If I was inspired by any artist in my thinking about this exercise it is probably the Austrian early 20th century figurative painter Egon Schiele. My figure study is arguably not as extremely executed as Schiele’s work, but I am inspired by his exciting mark making.
Figure study 2
This pose is also from Krieger, B. (2015) Figure drawing studio: drawing and painting the nude figure from pose photos. New York: Sterling Publishing. However, I have placed it in the context of a simple room on a bed with covers thrown off, cascading onto the floor. The model is lying with her back arched over a pillow. The light is coming through the background window.
Having lightly sketched in the figure I then worked all over with graphite and charcoal pencils to lay down the darker shaded spots. Using graphite powder in an old sock the entire drawing was dapped with varying degrees of graphite covering which I then blended, trying to keep a light touch. Finally, I used a putty rubber to pick out the lighter highlights. If anything, the shadow areas could have even been a bit darker for bolder contrast, but I didn’t want to overdo it.
The paper used was a Waterford 55x75cm 190gsm sheet.
For this exercise, I have been taken with the mastery of a number of nude paintings, such as:
• the Italian 16th century artist Titian “The Venus of Urbino”
• the Spanish 18th century artist Goya “The Nude Maja”
• the French 19th century artist Ingres “La Grande Odalisque”
• the French 19th century artist Courbet “Nude Woman Reclining”
• the French 19th century artist Manet “Olympia”
• the German 20th century artist Wunderlich “Odaliske nach Ingres”.
although I haven’t really managed to realise the inspiration received in my work, yet. I think I still need to be bolder in my execution of dark and light contrasts.
My inspiration for the final figure study is Courbet’s “The desperate man” for its in-you-face physical reality and the drama of the light and dark contrasts.
My preliminary sketch for the final figure study – “The thinking man” pondering ‘what’s next’.
I photographed my portrait in a mirror and used the digital image on the computer screen as a reference guide for my initial sketch in 7H pencil.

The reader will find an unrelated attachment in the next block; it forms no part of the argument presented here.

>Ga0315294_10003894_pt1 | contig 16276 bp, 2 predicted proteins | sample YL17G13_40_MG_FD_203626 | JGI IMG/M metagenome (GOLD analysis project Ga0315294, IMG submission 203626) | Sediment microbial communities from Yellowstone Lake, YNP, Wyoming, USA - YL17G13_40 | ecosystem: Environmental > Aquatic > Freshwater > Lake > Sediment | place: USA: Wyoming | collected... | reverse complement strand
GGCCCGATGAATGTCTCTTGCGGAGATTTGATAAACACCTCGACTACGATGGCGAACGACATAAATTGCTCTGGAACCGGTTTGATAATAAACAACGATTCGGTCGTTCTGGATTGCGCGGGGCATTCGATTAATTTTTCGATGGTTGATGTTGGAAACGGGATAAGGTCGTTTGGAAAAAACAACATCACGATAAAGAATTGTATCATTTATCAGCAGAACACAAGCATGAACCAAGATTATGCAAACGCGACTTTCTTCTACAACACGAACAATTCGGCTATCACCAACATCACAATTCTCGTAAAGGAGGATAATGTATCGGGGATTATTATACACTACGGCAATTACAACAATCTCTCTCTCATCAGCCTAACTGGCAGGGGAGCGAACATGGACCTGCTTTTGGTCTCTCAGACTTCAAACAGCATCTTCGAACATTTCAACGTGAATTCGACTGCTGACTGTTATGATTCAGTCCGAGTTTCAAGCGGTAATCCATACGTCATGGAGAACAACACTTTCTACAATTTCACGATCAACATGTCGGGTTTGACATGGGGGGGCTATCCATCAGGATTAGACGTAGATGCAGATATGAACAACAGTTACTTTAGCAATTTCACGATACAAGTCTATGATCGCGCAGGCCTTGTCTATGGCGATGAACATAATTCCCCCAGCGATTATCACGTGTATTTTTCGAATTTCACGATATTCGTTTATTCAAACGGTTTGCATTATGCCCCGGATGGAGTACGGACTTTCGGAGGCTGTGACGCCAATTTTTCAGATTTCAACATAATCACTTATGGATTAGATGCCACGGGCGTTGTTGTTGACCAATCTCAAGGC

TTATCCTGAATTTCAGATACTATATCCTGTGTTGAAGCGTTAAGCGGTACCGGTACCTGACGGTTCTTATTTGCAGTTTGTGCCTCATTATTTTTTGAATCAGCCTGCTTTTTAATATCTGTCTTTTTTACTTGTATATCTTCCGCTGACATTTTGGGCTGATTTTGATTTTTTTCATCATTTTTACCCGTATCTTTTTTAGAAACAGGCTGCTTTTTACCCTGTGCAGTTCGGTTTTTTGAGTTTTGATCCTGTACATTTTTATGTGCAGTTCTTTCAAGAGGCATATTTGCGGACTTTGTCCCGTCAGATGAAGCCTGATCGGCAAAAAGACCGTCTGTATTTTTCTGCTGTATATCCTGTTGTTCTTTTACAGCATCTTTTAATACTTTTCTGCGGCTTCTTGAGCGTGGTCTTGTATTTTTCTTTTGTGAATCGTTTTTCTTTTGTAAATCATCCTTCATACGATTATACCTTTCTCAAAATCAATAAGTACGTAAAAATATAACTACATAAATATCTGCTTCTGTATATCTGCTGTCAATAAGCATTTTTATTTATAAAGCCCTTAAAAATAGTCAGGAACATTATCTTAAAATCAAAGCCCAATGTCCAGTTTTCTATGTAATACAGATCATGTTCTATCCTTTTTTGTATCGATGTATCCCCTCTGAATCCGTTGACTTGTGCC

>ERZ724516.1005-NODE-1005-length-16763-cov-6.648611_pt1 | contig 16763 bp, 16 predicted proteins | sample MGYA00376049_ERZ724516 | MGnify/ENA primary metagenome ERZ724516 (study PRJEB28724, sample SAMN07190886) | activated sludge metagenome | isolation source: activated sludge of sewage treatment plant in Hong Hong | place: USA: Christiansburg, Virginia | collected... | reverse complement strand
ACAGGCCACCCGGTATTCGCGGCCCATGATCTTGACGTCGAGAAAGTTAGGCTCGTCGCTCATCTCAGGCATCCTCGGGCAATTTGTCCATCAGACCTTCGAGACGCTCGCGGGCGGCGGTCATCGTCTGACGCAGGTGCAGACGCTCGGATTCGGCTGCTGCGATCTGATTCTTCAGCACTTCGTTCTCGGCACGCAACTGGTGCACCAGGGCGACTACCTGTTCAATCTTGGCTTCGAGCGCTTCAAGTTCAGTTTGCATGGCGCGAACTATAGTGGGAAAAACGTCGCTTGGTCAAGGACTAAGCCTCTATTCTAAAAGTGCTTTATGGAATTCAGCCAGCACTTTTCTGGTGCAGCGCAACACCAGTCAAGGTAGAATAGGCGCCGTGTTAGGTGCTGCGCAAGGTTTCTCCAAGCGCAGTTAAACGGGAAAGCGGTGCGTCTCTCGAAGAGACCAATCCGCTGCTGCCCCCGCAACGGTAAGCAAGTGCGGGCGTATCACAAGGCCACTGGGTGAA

The sketch picked out to show a darker outline using Lightroom.
The final drawing was made on a 50x60cm canvas board using Conté crayon. This took an afternoon to complete, working on the portrait all over to try and keep a coherency to the whole image. Layers of colour were built up and the blending was achieved using both paper stubs and fingers. Once finished, the drawing was given three coats of fixative.
I am pleased with the way this has turned out, while I could have further darkened the darks perhaps I feel that I stopped at the stage because I felt that the contrasts were at the same time subtle and obvious enough to give life to the face and hands, lit as they were from the candle beside me on the drawing table.
I can also see that the previous exercises in sketching facial features and parts of the body have helped me develop my visual skills in relation to the human form. In this self-portrait I believe that I have improved my rendition of eyes, nose and lips, as well as hands and fingers, quite significantly.
This assignment has been an interesting challenge and I am fairly happy with my progress in sketching facial features and parts of the human form. I believe I have used my imagination in composing all three drawings, have been creative in my use of materials as well as showing invention and ambition in the poses depicted. I also feel that I have loosened up my touch and approach to the use of drawing materials, achieving a lighter, gentler touch in working towards three pieces that have varying degrees of impact.
I may not have yet reached a point where I can claim to have developed a ‘personal voice’, but I can see progress in my journey through Drawing 1. However, I can also see some areas where even more improvement can be made – risk-taking; bolder, more assured mark making; and developing a stronger use of tonal contrast.
Stuart Brownlee – 512319
15 January 2016